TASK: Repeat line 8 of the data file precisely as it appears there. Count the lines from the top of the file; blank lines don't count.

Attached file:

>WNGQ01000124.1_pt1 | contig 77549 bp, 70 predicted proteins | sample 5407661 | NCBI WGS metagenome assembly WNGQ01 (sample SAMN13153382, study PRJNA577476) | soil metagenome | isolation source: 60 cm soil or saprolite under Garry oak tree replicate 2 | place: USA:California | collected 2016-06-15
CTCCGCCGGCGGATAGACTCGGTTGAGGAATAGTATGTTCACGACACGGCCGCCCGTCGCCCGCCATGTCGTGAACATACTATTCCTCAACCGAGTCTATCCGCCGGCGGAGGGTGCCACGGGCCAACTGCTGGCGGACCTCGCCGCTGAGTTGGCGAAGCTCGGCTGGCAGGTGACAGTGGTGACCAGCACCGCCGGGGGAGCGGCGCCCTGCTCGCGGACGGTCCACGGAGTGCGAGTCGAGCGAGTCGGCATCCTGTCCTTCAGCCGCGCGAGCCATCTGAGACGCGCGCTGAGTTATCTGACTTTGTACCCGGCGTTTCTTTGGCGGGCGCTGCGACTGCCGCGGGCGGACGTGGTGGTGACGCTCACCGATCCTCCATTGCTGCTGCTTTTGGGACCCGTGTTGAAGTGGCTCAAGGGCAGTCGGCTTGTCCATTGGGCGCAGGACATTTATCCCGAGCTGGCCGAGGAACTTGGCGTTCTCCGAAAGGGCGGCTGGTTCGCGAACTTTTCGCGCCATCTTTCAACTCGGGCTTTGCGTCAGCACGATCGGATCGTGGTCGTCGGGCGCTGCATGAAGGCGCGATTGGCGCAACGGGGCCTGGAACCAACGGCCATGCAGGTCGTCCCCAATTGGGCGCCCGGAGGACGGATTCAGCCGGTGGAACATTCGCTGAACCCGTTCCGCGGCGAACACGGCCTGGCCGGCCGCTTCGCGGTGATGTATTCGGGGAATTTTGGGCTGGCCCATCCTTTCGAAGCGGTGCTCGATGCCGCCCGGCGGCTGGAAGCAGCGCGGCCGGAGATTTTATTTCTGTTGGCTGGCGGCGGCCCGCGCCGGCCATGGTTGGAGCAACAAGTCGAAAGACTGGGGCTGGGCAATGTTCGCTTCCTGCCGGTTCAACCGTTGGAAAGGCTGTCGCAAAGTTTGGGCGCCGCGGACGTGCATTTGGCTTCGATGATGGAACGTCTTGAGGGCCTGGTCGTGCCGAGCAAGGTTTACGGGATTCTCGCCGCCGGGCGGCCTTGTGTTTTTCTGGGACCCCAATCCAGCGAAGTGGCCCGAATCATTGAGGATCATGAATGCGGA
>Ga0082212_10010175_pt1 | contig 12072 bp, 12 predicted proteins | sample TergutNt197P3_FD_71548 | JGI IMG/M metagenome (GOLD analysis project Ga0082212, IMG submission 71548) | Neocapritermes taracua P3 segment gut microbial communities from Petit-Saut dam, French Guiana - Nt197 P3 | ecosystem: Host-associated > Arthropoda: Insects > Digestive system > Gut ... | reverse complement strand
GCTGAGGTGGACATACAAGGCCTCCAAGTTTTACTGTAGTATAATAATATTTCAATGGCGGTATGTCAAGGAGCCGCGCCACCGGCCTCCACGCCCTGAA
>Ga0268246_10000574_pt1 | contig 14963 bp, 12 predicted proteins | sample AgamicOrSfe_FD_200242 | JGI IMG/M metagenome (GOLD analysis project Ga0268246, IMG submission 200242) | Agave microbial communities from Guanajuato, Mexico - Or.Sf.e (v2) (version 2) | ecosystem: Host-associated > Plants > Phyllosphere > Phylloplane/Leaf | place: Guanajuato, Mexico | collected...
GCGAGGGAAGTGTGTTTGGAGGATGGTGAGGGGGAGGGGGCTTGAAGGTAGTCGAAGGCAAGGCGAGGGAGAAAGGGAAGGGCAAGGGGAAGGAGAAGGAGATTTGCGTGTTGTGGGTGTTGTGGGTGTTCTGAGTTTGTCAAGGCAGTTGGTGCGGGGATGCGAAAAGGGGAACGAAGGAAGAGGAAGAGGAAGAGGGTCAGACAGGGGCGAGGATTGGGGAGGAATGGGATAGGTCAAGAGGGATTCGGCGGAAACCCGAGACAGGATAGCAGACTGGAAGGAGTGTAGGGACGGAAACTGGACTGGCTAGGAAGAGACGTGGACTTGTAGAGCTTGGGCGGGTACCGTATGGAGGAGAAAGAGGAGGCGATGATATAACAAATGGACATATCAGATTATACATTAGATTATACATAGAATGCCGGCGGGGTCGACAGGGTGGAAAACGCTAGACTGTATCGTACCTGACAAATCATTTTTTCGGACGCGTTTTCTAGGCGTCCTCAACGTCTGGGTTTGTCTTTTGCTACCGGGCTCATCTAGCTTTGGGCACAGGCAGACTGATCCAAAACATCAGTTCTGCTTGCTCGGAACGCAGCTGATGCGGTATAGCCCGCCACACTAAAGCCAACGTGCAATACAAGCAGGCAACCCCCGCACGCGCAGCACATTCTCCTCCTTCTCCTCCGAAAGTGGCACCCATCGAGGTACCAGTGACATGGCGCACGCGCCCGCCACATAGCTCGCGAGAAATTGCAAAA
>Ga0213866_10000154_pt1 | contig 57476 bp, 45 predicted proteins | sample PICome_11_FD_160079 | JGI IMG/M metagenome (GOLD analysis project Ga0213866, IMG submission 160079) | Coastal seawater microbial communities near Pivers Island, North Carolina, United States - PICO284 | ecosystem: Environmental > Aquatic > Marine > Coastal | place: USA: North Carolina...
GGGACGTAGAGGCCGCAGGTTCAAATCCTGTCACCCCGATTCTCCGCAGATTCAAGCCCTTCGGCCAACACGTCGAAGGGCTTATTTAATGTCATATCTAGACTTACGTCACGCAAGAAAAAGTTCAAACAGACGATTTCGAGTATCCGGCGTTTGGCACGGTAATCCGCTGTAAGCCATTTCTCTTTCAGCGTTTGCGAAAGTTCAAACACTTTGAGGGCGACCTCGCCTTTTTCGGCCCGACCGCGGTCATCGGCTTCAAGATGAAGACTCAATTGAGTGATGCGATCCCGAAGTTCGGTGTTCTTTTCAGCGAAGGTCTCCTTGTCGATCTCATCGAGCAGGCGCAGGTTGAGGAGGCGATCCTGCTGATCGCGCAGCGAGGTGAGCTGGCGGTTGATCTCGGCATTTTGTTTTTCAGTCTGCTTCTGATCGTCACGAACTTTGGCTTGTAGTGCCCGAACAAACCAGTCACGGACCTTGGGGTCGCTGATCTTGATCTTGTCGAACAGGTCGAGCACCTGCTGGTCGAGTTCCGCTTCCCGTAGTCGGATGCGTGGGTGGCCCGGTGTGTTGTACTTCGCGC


GGGACGTAGAGGCCGCAGGTTCAAATCCTGTCACCCCGATTCTCCGCAGATTCAAGCCCTTCGGCCAACACGTCGAAGGGCTTATTTAATGTCATATCTAGACTTACGTCACGCAAGAAAAAGTTCAAACAGACGATTTCGAGTATCCGGCGTTTGGCACGGTAATCCGCTGTAAGCCATTTCTCTTTCAGCGTTTGCGAAAGTTCAAACACTTTGAGGGCGACCTCGCCTTTTTCGGCCCGACCGCGGTCATCGGCTTCAAGATGAAGACTCAATTGAGTGATGCGATCCCGAAGTTCGGTGTTCTTTTCAGCGAAGGTCTCCTTGTCGATCTCATCGAGCAGGCGCAGGTTGAGGAGGCGATCCTGCTGATCGCGCAGCGAGGTGAGCTGGCGGTTGATCTCGGCATTTTGTTTTTCAGTCTGCTTCTGATCGTCACGAACTTTGGCTTGTAGTGCCCGAACAAACCAGTCACGGACCTTGGGGTCGCTGATCTTGATCTTGTCGAACAGGTCGAGCACCTGCTGGTCGAGTTCCGCTTCCCGTAGTCGGATGCGTGGGTGGCCCGGTGTGTTGTACTTCGCGC